vanotis vanotis - 1 year ago 83
Linux Question

What is the best and the fastest way to delete large directory containing thousands of files (in ubuntu)

As I know the commands like

find <dir> -type f -exec rm {} \;

are not the best variant to remove large amount of files (total files, including subfolder). It works good if you have small amount of files, but if you have 10+ mlns files in subfolders, it can hang a server.

Does anyone know any specific linux commands to solve this problem?

Answer Source

Here's an example bash script:


local LOCKFILE=/tmp/rmHugeNumberOfFiles.lock

# this process gets ultra-low priority
ionice -c2 -n7 -p $$ > /dev/null
if [ $? ]; then
    echo "Could not set disk IO priority. Exiting..."
renice +19 -p $$ > /dev/null
if [ $? ]; then
    echo "Could not renice process. Exiting..."

# check if there's an instance running already. If so--exit
if [ -e ${LOCKFILE} ] && kill -0 `cat ${LOCKFILE}`; then
    echo "An instance of this script is already running."

# make sure the lockfile is removed when we exit. Then: claim the lock
trap "command rm -f -- $LOCKFILE; exit" INT TERM EXIT
echo $$ > $LOCKFILE

# also create a tempfile, and make sure that's removed too upon exit
tmp=$(tempfile) || exit
trap "command rm -f -- '$tmp'" INT TERM EXIT

# ----------------------------------------
# option 1
# ----------------------------------------
# find your specific files
find "$1" -type f [INSERT SPECIFIC SEARCH PATTERN HERE] > "$tmp"
cat $tmp | rm 

# ----------------------------------------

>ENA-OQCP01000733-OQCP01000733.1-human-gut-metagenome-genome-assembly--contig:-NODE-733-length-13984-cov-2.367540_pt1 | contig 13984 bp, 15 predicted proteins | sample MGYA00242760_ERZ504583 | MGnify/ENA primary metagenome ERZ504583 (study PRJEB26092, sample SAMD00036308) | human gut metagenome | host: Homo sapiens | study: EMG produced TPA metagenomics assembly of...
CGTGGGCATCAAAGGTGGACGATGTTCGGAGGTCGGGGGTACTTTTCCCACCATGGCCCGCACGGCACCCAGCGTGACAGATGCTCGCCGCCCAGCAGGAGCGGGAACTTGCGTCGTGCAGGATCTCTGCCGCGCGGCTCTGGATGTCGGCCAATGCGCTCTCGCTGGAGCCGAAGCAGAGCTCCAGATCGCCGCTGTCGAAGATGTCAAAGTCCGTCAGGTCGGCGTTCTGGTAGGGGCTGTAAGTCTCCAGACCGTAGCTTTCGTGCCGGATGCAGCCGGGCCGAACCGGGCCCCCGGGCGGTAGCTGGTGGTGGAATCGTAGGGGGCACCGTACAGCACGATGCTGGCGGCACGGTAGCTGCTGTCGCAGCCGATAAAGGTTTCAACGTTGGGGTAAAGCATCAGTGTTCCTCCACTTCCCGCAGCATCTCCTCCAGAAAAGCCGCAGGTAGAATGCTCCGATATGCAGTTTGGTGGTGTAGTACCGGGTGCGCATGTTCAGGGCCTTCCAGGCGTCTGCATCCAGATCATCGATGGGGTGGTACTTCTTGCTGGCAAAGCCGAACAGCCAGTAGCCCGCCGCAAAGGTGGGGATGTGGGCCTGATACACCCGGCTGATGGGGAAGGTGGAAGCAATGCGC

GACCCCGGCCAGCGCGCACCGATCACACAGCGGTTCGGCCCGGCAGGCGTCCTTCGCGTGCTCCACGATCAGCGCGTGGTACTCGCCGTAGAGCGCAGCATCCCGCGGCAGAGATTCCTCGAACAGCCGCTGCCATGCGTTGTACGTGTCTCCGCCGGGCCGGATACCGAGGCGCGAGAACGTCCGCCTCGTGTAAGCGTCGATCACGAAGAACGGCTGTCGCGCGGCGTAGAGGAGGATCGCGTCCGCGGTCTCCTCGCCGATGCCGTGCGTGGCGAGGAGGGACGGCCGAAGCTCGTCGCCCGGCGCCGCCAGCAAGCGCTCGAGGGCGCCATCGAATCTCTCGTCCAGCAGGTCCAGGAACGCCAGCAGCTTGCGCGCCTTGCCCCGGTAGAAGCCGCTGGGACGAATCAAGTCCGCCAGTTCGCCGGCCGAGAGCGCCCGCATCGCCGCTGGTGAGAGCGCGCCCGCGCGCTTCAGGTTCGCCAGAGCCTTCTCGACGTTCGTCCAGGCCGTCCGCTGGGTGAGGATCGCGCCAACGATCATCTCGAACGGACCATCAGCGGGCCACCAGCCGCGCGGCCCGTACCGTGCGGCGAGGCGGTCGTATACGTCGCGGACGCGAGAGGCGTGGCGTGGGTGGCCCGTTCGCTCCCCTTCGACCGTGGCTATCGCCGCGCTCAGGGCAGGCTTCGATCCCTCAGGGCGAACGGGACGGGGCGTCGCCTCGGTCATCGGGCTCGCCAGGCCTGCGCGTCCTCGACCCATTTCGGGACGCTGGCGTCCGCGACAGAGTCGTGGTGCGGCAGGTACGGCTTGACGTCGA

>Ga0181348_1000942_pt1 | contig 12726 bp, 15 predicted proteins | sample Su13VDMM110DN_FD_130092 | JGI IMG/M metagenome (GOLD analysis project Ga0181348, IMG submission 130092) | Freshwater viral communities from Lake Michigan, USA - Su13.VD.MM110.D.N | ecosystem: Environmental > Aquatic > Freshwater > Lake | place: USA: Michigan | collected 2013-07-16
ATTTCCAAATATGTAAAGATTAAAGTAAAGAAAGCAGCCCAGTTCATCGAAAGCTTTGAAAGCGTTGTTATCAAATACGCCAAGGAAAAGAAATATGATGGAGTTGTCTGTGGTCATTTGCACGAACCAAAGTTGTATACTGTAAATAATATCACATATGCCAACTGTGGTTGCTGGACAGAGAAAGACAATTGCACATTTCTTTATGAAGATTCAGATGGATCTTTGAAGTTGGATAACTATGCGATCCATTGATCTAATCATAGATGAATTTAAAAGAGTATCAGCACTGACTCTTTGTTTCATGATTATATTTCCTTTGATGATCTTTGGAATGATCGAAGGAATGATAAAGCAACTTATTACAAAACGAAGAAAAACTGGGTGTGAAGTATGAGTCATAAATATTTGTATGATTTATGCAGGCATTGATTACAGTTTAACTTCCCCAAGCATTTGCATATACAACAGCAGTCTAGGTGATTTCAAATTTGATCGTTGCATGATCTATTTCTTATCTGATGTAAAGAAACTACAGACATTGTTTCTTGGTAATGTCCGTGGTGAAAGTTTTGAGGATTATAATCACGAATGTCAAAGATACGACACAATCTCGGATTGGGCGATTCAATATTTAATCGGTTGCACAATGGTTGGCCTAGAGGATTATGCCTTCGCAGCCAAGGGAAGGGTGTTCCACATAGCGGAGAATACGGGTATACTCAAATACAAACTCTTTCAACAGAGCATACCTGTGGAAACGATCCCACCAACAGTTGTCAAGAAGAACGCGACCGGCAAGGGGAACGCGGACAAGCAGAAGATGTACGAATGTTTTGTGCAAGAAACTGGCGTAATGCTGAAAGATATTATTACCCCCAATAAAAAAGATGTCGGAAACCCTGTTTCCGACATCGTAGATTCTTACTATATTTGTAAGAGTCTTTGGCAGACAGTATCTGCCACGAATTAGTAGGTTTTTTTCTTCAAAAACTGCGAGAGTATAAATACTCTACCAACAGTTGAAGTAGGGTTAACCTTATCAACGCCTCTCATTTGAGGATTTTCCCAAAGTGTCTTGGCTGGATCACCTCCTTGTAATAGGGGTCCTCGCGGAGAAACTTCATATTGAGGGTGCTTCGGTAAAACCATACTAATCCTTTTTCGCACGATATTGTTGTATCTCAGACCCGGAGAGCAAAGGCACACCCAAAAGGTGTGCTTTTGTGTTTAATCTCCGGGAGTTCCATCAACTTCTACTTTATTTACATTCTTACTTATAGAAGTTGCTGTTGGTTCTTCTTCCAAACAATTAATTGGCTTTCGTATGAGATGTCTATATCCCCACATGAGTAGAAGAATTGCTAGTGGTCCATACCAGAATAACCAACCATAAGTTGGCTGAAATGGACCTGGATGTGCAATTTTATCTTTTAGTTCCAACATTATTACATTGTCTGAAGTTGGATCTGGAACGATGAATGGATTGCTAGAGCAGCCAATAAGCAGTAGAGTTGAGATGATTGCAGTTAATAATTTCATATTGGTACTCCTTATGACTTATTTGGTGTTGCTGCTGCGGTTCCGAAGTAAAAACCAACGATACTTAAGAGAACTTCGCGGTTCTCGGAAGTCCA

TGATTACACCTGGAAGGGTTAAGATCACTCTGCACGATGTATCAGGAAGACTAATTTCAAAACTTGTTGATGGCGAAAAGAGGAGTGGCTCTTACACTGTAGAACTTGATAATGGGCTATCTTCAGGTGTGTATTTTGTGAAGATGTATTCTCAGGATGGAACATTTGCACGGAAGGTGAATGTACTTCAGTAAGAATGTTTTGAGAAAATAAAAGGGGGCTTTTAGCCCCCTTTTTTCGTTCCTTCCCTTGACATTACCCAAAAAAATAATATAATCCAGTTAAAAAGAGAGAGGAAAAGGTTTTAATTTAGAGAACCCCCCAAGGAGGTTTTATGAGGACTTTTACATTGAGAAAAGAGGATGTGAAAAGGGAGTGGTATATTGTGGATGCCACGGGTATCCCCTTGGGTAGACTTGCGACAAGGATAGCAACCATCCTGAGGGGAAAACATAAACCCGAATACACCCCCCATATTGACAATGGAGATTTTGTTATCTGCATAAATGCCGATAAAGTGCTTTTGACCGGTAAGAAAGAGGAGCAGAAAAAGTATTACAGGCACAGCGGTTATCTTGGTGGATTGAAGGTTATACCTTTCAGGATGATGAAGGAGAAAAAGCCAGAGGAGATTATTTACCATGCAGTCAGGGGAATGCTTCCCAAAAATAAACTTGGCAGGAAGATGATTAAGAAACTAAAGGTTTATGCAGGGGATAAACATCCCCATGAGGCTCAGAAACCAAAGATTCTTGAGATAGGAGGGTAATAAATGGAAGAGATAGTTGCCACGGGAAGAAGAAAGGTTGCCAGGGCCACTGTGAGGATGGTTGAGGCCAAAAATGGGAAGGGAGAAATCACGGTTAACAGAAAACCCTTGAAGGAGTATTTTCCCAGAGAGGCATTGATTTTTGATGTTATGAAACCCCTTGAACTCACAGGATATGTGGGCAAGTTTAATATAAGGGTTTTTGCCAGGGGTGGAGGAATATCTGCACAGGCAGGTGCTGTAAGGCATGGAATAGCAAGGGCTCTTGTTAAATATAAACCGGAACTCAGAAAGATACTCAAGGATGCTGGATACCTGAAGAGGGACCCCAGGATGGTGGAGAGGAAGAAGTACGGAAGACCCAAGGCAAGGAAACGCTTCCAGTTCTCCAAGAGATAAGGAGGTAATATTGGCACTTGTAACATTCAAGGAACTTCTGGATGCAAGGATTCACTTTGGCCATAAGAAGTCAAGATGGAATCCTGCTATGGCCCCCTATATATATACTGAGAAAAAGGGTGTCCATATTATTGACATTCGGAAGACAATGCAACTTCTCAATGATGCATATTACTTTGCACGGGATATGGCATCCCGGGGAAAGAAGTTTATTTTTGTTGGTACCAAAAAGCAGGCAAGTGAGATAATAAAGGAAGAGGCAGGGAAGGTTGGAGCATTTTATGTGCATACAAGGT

# option 2
# ----------------------------------------
command rm -r "$1"

# remove the lockfile, tempfile
command rm -f -- "$tmp" $LOCKFILE

This script starts by setting its own process priority and diskIO priority to very low values, to ensure other running processes are as unaffected as possible.

Then it makes sure that it is the ONLY such process running.

The core of the script is really up to your preference. You can use rm -r if you are sure that the whole dir can be deleted indesciminately (option 2), or you can use find for more specific file deletion (option 1, possibly using command line options "$2" and onw. for convenience).

In the implementation above, Option 1 (find) first outputs everything to a tempfile, so that the rm function is only called once instead of after each file found by find. When the number of files is indeed huge, this can amount to a significant time saving. On the downside, the size of the tempfile may become an issue, but this is only likely if you're deleting literally billions of files, plus, because the diskIO has such low priority, using a tempfile followed by a single rm may in total be slower than using the find (...) -exec rm {} \; option. As always, you should experiment a bit to see what best fits your needs.

EDIT: As suggested by user946850, you can also skip the whole tempfile and use find (...) -print0 | xargs -0 rm. This has a larger memory footprint, since all full paths to all matching files will be inserted in RAM until the find command is completely finished. On the upside: there is no additional file IO due to writes to the tempfile. Which one to choose depends on your use-case.

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